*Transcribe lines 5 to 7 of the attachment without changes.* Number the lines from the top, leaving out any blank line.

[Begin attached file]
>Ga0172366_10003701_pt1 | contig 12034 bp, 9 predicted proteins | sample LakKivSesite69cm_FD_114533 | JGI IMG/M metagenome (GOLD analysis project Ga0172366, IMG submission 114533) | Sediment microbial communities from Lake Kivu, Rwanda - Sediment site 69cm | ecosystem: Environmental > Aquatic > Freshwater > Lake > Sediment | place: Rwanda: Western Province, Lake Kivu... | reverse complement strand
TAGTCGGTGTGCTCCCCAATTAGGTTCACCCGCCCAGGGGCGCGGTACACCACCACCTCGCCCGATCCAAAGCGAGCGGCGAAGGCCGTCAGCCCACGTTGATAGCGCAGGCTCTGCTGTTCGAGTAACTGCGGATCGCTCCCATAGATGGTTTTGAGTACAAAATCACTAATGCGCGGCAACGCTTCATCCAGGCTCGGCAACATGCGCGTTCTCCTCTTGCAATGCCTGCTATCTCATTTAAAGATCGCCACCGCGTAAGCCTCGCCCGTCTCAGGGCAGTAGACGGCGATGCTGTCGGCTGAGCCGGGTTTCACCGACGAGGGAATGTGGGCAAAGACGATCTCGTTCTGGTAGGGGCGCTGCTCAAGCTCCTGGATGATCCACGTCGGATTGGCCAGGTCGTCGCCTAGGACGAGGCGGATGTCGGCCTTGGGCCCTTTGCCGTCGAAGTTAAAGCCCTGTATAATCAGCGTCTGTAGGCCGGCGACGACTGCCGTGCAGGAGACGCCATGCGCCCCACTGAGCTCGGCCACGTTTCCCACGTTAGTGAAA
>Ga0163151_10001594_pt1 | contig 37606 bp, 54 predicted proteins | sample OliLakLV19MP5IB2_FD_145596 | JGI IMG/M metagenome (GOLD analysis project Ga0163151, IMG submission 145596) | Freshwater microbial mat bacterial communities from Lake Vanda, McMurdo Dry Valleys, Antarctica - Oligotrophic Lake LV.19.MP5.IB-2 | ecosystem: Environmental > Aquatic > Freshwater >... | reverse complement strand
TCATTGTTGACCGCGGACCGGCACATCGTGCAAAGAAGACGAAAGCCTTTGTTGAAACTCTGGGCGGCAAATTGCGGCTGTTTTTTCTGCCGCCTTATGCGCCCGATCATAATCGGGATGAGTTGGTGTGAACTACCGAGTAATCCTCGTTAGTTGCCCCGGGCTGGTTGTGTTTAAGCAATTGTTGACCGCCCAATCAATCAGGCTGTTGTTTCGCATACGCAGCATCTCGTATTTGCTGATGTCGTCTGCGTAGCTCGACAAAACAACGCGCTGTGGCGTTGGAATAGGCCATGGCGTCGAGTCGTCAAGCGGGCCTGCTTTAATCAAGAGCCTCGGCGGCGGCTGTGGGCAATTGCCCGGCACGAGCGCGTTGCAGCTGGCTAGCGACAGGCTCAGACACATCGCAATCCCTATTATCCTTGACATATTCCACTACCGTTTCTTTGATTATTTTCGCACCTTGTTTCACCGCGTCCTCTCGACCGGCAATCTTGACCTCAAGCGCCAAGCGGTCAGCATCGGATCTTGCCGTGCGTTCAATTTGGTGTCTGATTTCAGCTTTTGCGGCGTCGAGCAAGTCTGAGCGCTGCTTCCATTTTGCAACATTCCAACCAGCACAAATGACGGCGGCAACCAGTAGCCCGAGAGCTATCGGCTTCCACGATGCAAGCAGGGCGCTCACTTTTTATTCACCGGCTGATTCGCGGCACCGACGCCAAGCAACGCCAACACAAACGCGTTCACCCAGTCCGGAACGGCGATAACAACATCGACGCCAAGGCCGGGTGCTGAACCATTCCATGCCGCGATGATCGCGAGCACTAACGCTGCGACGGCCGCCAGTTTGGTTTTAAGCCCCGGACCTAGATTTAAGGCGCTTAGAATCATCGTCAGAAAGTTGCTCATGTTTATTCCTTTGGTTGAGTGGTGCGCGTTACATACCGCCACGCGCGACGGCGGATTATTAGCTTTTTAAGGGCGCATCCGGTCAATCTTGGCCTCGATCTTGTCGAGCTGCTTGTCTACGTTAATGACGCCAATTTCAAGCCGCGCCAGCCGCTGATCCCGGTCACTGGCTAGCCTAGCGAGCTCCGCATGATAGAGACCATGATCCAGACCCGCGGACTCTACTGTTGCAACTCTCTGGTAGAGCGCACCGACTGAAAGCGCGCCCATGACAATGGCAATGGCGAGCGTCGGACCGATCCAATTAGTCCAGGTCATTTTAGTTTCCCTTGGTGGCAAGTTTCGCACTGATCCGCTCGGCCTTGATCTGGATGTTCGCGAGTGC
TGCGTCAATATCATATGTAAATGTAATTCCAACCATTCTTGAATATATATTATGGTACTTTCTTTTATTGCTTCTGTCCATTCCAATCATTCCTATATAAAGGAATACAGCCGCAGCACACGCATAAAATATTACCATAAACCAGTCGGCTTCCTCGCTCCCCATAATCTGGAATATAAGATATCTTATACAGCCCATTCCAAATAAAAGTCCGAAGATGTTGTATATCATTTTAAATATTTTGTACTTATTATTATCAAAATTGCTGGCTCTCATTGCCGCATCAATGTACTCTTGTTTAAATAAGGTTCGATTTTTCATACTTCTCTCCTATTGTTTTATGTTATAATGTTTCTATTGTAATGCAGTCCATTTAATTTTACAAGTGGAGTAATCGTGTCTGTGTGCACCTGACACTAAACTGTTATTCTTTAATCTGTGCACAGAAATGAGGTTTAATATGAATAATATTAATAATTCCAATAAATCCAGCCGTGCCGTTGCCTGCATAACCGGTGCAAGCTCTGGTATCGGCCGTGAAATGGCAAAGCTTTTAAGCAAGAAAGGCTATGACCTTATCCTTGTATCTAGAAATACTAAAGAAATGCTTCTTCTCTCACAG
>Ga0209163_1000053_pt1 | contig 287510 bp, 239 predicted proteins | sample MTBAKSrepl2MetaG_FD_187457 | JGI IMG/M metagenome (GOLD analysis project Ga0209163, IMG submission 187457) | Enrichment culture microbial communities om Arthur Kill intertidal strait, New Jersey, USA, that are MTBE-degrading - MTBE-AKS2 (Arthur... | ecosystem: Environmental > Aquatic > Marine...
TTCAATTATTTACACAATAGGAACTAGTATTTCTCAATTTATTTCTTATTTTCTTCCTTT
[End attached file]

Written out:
TGCGTCAATATCATATGTAAATGTAATTCCAACCATTCTTGAATATATATTATGGTACTTTCTTTTATTGCTTCTGTCCATTCCAATCATTCCTATATAAAGGAATACAGCCGCAGCACACGCATAAAATATTACCATAAACCAGTCGGCTTCCTCGCTCCCCATAATCTGGAATATAAGATATCTTATACAGCCCATTCCAAATAAAAGTCCGAAGATGTTGTATATCATTTTAAATATTTTGTACTTATTATTATCAAAATTGCTGGCTCTCATTGCCGCATCAATGTACTCTTGTTTAAATAAGGTTCGATTTTTCATACTTCTCTCCTATTGTTTTATGTTATAATGTTTCTATTGTAATGCAGTCCATTTAATTTTACAAGTGGAGTAATCGTGTCTGTGTGCACCTGACACTAAACTGTTATTCTTTAATCTGTGCACAGAAATGAGGTTTAATATGAATAATATTAATAATTCCAATAAATCCAGCCGTGCCGTTGCCTGCATAACCGGTGCAAGCTCTGGTATCGGCCGTGAAATGGCAAAGCTTTTAAGCAAGAAAGGCTATGACCTTATCCTTGTATCTAGAAATACTAAAGAAATGCTTCTTCTCTCACAG
>Ga0209163_1000053_pt1 | contig 287510 bp, 239 predicted proteins | sample MTBAKSrepl2MetaG_FD_187457 | JGI IMG/M metagenome (GOLD analysis project Ga0209163, IMG submission 187457) | Enrichment culture microbial communities om Arthur Kill intertidal strait, New Jersey, USA, that are MTBE-degrading - MTBE-AKS2 (Arthur... | ecosystem: Environmental > Aquatic > Marine...
TTCAATTATTTACACAATAGGAACTAGTATTTCTCAATTTATTTCTTATTTTCTTCCTTT